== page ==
Wednesday’s midweek holiday gives local business owners recovering from Saturday’s deadly storm a rare chance for a do-over.
Most years, the Fourth of July provides for a long weekend, creating a welcome surge in visitors who come for a three-day getaway. (Last year’s fell on a Monday.)
But Wednesday’s Independence Day sits squarely midweek, an inconvenient day for visitors who are trying to make the most of their vacation days, said Vicki Clark, president of the Cape May Chamber of Commerce.
Clark said many towns in Cape May County hoped to use the midweek break to boost tourism on consecutive weekends with special events.
“Traditionally, when the fourth is on a Wednesday you do see lower numbers on that day but a larger swell on the weekends,” she said. “When it is tied to a long weekend, the holiday is generating more overnight stays.”
But that was before a storm knocked out power to 200,000 electricity customers in South Jersey.
“In light of the storms, the fact that the holiday is midweek is a very good thing,” said Joseph D. Kelly, president of the Greater Atlantic City Chamber.
“Every indication I get from folks around town is that business will be very strong. We’re real bullish that this midweek holiday will create a weeklong set of activities as opposed to just a weekend.”
Kelly pointed to the ripple effect the annual Atlantic City Airshow has on business the weekends before and after the popular midweek event.
“If we have a catalyst before the weekend, it’s a good thing,” he said.
Independence Day is a huge tourism holiday. About 30 million people are expected to travel for the holiday, according to the National Retail Federation’s annual Independence Day survey. About 115 million people will watch public fireworks displays. Another 35 million will attend parades.
Wednesday is a holiday for most public employees and many private ones as well.
Last week, Atlantic City Electric, based in Hamilton Township, had planned to give most of its 1,000 management and union employees Wednesday off, spokesman Matt Likovich said. Now virtually everyone at the company will be working.
“When there’s a situation like this, it’s all hands on deck, whether it’s field personnel or office personnel,” he said. “Our employees all have second roles. They might be called upon to do other jobs. You might be working in the regulatory department or facility services during a normal day. We have people setting up hotels and making food arrangements for the workers.
Musa Can, owner of Marcacci Meats in Ventnor, will host his annual public barbecue Wednesday at his shop in Vineland for an estimated 2,000 guests.
Can said businesses in Atlantic County such as takeout restaurants and pizzerias are probably having a record week catering to storm-affected residents and visitors. But markets that specialize in products cooked at home such as his are suffering.
“In Atlantic County, I’d guess a lot of tourists have left. I don’t see them coming back this weekend,” he said. “Put yourself in their shoes. If you’re on vacation and lose power, you’re just going back home.”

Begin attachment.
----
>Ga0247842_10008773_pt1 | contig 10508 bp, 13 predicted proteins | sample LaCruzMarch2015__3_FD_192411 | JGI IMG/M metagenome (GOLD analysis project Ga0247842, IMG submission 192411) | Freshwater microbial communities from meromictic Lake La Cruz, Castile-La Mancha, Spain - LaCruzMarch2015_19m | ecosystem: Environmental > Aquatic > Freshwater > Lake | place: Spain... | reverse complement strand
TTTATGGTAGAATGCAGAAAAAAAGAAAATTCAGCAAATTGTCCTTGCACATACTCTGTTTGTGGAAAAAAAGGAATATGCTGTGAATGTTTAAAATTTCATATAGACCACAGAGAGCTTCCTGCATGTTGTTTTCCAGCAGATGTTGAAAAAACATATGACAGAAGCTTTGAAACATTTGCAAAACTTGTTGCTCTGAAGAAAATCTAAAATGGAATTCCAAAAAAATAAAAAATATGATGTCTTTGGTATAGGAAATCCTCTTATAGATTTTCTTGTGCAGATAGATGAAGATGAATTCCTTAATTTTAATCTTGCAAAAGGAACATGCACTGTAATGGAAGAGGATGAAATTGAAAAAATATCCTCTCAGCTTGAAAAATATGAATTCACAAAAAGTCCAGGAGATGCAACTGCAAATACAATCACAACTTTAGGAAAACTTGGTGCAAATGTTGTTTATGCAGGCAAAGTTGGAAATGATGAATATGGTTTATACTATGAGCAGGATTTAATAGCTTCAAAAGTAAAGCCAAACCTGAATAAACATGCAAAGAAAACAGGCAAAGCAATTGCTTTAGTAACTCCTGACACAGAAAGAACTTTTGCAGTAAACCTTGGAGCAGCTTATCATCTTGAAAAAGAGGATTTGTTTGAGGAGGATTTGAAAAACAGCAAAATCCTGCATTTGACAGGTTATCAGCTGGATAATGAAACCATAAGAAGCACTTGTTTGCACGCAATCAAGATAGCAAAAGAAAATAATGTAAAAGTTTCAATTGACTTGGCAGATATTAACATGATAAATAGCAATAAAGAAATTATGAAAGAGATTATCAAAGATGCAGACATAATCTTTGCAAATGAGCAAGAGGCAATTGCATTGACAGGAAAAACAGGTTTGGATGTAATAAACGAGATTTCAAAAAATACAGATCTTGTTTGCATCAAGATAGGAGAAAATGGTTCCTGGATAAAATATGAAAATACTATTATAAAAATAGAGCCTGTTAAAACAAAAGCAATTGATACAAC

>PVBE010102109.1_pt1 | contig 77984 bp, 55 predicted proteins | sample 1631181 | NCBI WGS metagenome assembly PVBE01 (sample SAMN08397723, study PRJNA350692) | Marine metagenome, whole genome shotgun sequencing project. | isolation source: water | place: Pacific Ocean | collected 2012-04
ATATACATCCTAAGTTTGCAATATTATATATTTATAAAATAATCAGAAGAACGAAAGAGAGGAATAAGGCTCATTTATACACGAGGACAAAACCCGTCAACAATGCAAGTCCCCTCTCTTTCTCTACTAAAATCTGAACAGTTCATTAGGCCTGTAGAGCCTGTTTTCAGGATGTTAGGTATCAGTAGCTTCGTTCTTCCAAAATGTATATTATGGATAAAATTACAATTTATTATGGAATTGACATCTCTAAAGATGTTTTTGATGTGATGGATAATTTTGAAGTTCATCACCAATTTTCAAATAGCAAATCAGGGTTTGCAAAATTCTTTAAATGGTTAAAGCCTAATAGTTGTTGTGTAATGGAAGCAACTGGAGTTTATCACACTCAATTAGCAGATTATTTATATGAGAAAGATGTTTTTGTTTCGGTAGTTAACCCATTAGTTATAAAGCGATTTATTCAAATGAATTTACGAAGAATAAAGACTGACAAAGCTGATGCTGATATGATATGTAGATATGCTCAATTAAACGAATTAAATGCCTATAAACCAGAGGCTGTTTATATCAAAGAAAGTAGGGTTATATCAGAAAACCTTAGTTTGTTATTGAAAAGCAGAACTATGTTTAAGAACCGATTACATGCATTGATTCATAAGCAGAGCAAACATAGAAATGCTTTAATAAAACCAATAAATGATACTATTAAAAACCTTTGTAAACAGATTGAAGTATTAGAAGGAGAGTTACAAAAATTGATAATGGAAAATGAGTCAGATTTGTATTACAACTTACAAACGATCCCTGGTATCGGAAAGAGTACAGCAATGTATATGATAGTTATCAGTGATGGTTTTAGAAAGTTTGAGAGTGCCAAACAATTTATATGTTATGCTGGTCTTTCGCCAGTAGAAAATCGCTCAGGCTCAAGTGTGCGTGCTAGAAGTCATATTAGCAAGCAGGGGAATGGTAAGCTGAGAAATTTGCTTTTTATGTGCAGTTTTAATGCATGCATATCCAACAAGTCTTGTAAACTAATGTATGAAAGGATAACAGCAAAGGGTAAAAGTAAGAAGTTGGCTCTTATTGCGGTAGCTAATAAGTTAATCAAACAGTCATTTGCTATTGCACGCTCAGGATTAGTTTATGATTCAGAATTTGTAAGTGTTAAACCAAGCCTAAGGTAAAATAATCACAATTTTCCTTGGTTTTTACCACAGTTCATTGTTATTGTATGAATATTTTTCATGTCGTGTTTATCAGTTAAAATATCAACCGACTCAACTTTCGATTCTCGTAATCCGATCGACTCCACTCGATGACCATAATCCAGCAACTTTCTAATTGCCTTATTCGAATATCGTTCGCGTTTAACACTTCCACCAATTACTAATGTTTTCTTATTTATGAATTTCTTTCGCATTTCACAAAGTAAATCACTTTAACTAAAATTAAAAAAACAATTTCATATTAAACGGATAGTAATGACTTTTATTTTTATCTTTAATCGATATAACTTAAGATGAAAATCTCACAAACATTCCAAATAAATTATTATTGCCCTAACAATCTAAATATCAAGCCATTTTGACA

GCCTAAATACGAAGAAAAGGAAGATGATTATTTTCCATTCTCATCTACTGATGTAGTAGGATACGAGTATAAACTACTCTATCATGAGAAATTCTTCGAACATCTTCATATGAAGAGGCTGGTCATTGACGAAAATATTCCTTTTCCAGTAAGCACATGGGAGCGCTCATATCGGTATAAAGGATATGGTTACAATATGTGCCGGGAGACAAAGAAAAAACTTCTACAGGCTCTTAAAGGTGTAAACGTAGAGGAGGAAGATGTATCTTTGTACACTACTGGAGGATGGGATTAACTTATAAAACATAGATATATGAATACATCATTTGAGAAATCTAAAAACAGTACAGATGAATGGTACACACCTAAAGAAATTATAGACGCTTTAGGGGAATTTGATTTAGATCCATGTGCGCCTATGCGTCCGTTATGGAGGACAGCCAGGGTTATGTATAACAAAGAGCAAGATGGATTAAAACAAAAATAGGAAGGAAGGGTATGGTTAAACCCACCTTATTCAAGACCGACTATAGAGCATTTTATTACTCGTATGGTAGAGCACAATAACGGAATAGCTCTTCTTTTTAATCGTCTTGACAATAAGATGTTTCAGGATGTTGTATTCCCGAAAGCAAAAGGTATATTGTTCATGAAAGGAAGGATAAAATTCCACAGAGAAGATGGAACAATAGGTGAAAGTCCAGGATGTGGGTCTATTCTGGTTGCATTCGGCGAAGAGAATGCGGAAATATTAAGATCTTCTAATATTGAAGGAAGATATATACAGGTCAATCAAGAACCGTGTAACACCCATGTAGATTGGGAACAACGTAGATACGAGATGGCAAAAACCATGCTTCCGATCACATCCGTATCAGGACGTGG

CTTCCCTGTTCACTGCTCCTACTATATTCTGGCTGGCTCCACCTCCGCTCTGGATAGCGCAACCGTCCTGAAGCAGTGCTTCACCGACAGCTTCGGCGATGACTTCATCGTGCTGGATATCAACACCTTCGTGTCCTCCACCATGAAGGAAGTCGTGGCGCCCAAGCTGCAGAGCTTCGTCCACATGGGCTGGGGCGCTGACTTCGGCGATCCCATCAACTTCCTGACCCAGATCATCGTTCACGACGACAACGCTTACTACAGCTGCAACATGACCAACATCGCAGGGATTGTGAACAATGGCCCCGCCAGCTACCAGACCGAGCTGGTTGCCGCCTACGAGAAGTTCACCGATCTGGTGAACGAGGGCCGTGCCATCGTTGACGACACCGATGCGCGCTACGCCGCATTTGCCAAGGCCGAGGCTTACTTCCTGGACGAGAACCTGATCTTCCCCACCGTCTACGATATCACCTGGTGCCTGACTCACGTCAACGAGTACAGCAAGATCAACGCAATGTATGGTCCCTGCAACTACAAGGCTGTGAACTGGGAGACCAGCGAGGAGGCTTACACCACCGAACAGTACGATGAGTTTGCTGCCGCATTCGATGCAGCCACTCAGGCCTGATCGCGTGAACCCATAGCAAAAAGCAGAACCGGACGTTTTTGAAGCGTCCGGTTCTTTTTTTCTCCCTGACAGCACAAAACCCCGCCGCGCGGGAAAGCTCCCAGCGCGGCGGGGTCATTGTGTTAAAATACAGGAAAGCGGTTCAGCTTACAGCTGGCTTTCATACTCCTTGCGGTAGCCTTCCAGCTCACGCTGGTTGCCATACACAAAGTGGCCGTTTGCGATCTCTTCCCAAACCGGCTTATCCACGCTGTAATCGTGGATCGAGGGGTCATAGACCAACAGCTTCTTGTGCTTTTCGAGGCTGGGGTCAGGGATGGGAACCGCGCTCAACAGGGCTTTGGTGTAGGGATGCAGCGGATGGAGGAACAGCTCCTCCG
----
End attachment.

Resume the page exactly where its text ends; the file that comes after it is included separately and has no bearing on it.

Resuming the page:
Can said the midweek holiday is a blessing. Had it fallen on Monday, the weekend would have been a total loss for much of South Jersey.
“Places with ready-made food will do better than normal. People who see fresh food to cook will see a 25 percent loss this week,” he said.
Marco Polo’s Pizzeria Restaurant in Pleasantville had a record week of sales, said Lonnie Rama, son of the store’s owner.
Rama, who lives in Galloway Township, said to keep pace with demand, his store had to get re-supplied with inventory from his extended family members’ restaurants that lost power in the storm.
“It was record-setting in every category,” he said. “Even today we sold double what we usually make. Who knows what it’s going to be for the Fourth of July?”
The storm had little effect on Cape May County, where the holiday was expected to boost business on consecutive weekends.
Doreen Talley, director of marketing for the Chamber of Commerce of Greater Cape May, said accommodations were especially strong this week.
“I think it’s going to be a better Fourth of July,” she said. “People will take advantage of both weekends. More people will be taking off the entire week for vacation.”
Some local employers by necessity offer flexible schedules to employees so they can continue operations over the busy holiday. Others scale back operations to a skeleton crew for the holiday. Still others close completely.
AC Coin and Slots, which employs more than 200 people in Pleasantville, will be closed Wednesday but expects business to be especially brisk in Atlantic City the rest of the week.
“We are ramped up,” Director of Marketing Aimee Schultz said. “It’s a huge business week for us. We need to be on call for our customers.”
Schultz said she thinks both weekends will be especially busy.
“The holiday will give the area a good midweek push. My co-workers are planning to go to the beach in the middle of the week, which is unusual for them,” she said.
Meanwhile, towns such as Ocean City will be hosting fireworks displays today as planned.
“We’ll get two good weekends out of the Fourth,” said Michele Gillian, director of the Ocean City Regional Chamber of Commerce. “It’s a great week to take off.”
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